Could I use it if I found one?

The bartender threw the knife. It struck the underneath of the collapsed table, and chopped a section of my hair off. I rolled out of the way, and scrambled to the bar. It took several steps to find my balance. I leaped up, but a strong hand snatched my ankle. I turned sitting on the bar and kicked at the man with my free leg.

But before I could connect with his head, he grappled my leg, and pulled me violently to the ground. He crawled above me, his forehead nearly touching mine. I did the only thing I could think of, and slammed my own head into his. He recoiled in pain, as did I. My forehead throbbed, and pain shot down my neck.

Unfortunately he recovered faster, and was on me once again.

I struggled under his weight, but found a strong grip on his wrists, and kept that nasty knife away. “Why are you doing this!” I tried to reason. “You’re better than this.”

“I do it because I have to!” he snarled.

Somehow, perhaps with a new rush of adrenaline from the added fear, I managed to push him off of me. I clambered to my feet, and jumped over the bar. I snatched a bottle of spirits, stood tall and smashed it over his head.

He howled in pain and fell to the ground. I sprinted around the bar and to the front door, placing a hand on my abdomen, slick from blood. I was halfway across the floor when an impossible force slammed into me from behind. I jolted forward, and smashed into the floor onto a smattering of shattered glass.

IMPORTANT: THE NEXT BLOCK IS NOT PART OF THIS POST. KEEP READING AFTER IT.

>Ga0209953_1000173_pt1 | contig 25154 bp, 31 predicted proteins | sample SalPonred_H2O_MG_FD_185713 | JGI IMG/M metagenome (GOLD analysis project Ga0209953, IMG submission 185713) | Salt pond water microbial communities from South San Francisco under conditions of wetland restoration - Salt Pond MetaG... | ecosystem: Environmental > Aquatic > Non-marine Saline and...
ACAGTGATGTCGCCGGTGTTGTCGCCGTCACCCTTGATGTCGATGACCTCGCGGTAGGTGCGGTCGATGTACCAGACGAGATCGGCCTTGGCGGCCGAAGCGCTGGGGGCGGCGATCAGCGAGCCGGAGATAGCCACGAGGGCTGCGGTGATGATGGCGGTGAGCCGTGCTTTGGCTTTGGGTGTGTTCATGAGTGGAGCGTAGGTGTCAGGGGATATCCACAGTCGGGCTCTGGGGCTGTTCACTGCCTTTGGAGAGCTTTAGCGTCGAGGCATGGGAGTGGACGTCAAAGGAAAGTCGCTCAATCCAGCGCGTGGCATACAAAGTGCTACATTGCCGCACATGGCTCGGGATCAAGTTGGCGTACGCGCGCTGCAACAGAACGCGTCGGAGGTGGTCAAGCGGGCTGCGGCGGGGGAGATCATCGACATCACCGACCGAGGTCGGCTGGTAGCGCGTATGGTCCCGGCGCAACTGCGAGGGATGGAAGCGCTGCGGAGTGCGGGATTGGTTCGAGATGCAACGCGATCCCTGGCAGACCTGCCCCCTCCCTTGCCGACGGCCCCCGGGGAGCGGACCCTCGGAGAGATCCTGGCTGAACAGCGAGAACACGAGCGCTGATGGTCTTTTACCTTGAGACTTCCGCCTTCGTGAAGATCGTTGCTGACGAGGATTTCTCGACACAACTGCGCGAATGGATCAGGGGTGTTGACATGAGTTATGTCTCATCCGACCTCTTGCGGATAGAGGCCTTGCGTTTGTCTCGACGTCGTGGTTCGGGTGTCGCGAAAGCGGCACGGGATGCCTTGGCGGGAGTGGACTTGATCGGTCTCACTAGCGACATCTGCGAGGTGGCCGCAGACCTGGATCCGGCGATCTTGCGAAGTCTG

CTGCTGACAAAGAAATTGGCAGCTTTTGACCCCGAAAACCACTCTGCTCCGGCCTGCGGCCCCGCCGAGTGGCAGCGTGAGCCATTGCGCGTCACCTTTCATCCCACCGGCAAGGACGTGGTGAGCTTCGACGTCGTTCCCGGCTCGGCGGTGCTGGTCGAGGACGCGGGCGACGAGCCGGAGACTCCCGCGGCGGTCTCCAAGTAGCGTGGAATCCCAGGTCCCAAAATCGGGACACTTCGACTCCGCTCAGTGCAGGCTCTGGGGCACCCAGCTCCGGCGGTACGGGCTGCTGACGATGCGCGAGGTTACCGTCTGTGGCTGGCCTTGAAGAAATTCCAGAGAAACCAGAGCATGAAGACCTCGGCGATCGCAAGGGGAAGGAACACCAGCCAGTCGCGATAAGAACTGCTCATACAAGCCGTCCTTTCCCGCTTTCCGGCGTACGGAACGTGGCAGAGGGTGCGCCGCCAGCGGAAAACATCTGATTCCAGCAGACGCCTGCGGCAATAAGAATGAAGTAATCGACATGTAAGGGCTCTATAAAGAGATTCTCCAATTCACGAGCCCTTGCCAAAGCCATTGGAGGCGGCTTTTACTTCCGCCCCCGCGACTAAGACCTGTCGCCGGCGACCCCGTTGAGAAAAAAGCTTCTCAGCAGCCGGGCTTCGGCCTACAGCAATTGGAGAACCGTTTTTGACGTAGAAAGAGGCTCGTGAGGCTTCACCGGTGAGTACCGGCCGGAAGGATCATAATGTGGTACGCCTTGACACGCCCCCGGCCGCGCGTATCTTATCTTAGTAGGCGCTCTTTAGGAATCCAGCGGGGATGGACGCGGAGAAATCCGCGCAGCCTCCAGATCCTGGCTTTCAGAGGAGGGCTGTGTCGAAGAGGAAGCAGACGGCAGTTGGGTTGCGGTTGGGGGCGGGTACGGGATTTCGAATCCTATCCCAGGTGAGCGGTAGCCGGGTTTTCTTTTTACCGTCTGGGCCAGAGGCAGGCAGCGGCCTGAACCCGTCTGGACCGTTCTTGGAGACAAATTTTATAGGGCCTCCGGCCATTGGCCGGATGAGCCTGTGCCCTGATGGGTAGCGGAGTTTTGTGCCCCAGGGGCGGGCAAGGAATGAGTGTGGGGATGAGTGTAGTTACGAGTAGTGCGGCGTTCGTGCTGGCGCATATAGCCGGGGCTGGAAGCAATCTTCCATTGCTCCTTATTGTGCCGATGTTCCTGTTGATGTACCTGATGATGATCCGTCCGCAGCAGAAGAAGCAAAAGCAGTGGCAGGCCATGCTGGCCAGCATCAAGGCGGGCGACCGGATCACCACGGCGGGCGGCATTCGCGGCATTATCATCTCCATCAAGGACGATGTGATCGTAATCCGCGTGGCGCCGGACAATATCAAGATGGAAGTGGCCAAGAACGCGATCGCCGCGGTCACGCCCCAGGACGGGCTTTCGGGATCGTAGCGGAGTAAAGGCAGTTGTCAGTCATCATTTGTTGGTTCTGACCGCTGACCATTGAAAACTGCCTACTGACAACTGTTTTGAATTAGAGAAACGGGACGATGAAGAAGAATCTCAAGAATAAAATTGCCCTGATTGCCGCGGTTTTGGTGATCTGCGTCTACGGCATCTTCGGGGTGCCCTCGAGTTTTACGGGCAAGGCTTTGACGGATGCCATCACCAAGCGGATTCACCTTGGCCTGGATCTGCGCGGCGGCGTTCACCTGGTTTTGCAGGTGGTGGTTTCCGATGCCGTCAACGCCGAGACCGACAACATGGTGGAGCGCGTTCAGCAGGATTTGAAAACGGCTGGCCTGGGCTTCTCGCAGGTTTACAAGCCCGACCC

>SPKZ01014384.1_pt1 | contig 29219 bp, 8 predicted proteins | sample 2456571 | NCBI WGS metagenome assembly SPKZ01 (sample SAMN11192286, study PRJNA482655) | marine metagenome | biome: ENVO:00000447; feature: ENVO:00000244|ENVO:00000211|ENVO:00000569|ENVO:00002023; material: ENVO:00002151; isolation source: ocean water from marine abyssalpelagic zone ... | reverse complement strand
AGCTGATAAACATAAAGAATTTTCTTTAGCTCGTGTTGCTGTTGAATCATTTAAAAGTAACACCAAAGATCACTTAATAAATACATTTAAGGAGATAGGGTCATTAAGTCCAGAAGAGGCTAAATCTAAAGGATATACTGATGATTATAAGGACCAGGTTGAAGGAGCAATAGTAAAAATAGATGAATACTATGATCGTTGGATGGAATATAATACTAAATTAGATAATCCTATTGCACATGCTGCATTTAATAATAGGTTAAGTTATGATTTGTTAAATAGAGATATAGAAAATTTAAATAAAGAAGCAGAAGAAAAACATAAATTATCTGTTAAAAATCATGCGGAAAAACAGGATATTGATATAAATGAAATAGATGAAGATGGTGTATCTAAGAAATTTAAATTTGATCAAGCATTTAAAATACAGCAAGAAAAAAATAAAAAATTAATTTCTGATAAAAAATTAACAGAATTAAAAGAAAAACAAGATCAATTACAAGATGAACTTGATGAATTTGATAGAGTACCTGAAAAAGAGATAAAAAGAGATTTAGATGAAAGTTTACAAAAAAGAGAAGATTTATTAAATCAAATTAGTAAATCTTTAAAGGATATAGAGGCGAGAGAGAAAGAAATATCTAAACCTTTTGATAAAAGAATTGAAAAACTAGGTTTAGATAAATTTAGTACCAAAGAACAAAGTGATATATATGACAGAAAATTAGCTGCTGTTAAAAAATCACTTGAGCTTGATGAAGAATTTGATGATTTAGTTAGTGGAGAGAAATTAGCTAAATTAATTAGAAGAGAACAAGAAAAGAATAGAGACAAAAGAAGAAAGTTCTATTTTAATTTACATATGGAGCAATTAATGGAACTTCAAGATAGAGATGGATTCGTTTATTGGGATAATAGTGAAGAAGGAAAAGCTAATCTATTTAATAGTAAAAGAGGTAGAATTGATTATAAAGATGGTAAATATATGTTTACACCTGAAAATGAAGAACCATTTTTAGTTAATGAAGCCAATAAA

I gripped the floor, eyes on the door, and pulled myself forward with the crushing weight of Greg on top of me.

“You bitch!” he screeched.

“Don’t kill me please!”

I twisted under him, and impaled his temple with my elbow. He recoiled for a moment, but only long enough for me to turn onto my back. He raised the knife high above his head, and brought it down fast. I caught his arms in time, just fast enough.

My muscles strained and my arms shook against the force of Greg.

“I have to kill you,” he growled. “It’s people like you who did this to the world!”

“Did what!” But all I was doing was wasting my breath and precious energy.

Fear shot through my body like an electric current.

This was it. I was looking death straight in the eye and he would have no mercy this time. But the vision was blurry from tears. I would never make it home to my aunt. All this struggle, and pain, and terrible events… all for nothing. I was nothing but a memory to my aunt. Nothing but an anxious woman sitting at a table, gripping onto the thin thread of false hope that I was coming home.